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    High-altitude ISR proves vital in final hours of Operation Allies Refuge

    Last American Soldier leaves Afghanistan

    Photo By Sgt. Maj. Alexander Burnett | Major General Chris Donahue, commander of the U.S. Army 82nd Airborne Division, XVIII...... read more read more



    Story by 1st Lt. Brandon Shapiro      

    Grand Forks Air Force Base

    GRAND FORKS AIR FORCE BASE, N.D. -- It was the day before the United States planned withdrawal from Afghanistan, and at nearly 60,000 feet, an RQ-4 Global Hawk methodically circled the Hamid Karzai International Airport.

    Piloted by members of the 348th Reconnaissance Squadron at Grand Forks Air Force Base, North Dakota, the high-latitude intelligence, surveillance and reconnaissance (ISR) asset would prove invaluable.

    The tasking: provide overwatch, threat identification of potential attacks, and emergency communication relays for every evacuating C-17 Globemaster III in and out of the theater. The significance was immense – in less than six hours, every American service member would be out of Afghanistan.

    “The mission details were complex, the threat level high, and the margin for error was set to zero,” said 1st Lt. Mario, one of the RQ-4 mission commanders. “We were given an extremely tight window and tasked with a tremendous amount of intelligence gathering.”

    With each intelligence report and additional tasking, the pilot and sensor operator crews strategically maneuvered the aircraft. Their round-the-clock ground moving target indicator (GMTI) exploitation proved vital to the security of the mission, and both U.S. military and Afghan civilians on the ground.

    According to Mario, the scene in-and-around the exfiltration site was extremely busy.

    In the final hours leading up to the evacuation, members of the 348th provided numerous ground moving target threat reports; because of intelligence, all risks were averted, and potential for military and civilian harm thwarted.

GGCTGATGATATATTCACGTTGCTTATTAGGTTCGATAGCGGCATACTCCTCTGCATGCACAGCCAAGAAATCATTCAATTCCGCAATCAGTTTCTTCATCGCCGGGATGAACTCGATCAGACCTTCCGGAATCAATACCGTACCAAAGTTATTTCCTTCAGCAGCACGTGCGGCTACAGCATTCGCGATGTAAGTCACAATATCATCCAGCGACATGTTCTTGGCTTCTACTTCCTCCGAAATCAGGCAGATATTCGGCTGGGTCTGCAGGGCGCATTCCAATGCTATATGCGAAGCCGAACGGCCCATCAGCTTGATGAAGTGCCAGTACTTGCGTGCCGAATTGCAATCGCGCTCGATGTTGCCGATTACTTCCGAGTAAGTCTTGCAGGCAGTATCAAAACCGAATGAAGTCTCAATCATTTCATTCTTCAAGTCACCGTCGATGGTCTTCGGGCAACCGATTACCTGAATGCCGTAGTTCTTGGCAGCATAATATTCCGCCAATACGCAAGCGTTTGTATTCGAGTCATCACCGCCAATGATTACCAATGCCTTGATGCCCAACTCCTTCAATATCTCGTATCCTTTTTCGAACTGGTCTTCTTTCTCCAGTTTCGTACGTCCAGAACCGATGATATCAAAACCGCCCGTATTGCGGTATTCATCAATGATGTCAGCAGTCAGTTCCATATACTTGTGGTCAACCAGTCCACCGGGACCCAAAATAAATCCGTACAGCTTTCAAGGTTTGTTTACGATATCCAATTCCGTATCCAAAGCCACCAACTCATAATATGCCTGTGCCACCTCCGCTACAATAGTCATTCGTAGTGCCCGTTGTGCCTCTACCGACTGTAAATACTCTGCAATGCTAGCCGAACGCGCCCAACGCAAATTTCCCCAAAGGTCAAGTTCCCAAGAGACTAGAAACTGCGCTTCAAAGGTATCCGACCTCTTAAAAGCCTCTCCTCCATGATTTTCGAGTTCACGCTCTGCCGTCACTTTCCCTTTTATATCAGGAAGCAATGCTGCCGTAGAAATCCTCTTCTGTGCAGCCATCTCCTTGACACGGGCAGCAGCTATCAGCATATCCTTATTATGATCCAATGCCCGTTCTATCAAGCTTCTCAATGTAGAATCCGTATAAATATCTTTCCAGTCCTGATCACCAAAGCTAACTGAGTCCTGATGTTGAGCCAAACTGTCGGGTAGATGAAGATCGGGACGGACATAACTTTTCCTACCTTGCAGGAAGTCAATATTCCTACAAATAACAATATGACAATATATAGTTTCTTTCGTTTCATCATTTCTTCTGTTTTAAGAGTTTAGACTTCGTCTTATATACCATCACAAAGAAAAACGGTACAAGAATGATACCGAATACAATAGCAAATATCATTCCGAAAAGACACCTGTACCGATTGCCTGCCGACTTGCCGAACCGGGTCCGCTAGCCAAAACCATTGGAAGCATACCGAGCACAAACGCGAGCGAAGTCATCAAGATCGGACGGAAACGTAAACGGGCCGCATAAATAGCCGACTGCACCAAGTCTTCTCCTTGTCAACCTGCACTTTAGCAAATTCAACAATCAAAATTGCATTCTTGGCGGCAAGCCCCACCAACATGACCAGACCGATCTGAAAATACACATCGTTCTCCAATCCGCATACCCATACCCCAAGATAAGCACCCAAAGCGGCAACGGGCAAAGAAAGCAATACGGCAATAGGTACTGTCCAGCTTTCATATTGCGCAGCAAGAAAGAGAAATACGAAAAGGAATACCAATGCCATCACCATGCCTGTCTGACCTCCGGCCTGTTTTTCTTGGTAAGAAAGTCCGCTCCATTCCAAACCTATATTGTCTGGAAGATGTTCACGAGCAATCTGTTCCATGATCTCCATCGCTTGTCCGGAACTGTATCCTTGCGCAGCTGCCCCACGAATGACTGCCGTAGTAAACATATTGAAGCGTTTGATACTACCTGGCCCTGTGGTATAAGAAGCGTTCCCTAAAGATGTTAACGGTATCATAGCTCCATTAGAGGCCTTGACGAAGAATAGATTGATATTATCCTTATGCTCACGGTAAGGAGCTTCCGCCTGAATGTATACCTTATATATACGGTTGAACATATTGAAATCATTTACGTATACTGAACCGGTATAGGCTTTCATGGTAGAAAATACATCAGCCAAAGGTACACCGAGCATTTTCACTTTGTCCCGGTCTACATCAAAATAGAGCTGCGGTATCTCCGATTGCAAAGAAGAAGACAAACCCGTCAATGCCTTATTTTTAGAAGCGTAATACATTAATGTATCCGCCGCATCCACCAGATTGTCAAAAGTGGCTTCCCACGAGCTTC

“The sensor operators and intelligence analysts working in our Global Hawk Operations Center were nothing but spectacular,” noted Mario. “If not for the real-time threat assessments and warnings, I truly believe there would have been a different outcome to this mission.”

    The critical information provided enabled the joint force exploitation of real-time intelligence, maneuvering of personnel and equipment, and the strategic exfiltration of all remaining aircraft chalks out of the country.

    Then, at 3:29 p.m. EST, under the cover of darkness and with RQ-4 eyes overhead, the last manned aircraft was wheels-up in Afghanistan. Justly, onboard that final aircraft were Army Maj. Gen. Chris Donahue, the commander of troops in Kabul, and U.S. Ambassador to Afghanistan Ross Wilson.

    “Knowing that we were the unit directly tasked to shoulder such an immense responsibility, makes me extremely proud; the 348th Northern Hawks train every day to become technical and tactical experts that can flex to meet some of the most complex mission requirements out there,” said Lt. Col. Susan Martin, 348 RS commander. “Operation Allies Refuge demonstrates how capable and critical high-altitude, all-weather, day or night ISR assets are to the fight.”

    Over the 17 day duration of Operation Allies Refuge and the Non-combatant Evacuation Operation Airlift, the 348th flew more than 295 hours. Their actions were critical to the United States marking the end of 20 years of American involvement fighting the Global War on Terrorism in Afghanistan.

    Eighteen members of the final RQ-4 Block 40 Operation Allies Refuge mission were awarded medals for outstanding achievement.


    Operation Allied Refuge was the largest non-combatant evacuation operation airlift in U.S. History. Over 17 days, from Aug. 14-30, 2021, nearly 800 civilian and military aircraft from more than 30 nations safely evacuated more than 124,000 people from Hamid Karzai International Airport.



    Date Taken: 12.02.2021
    Date Posted: 12.03.2021 11:33
    Story ID: 410404

    Web Views: 1,065
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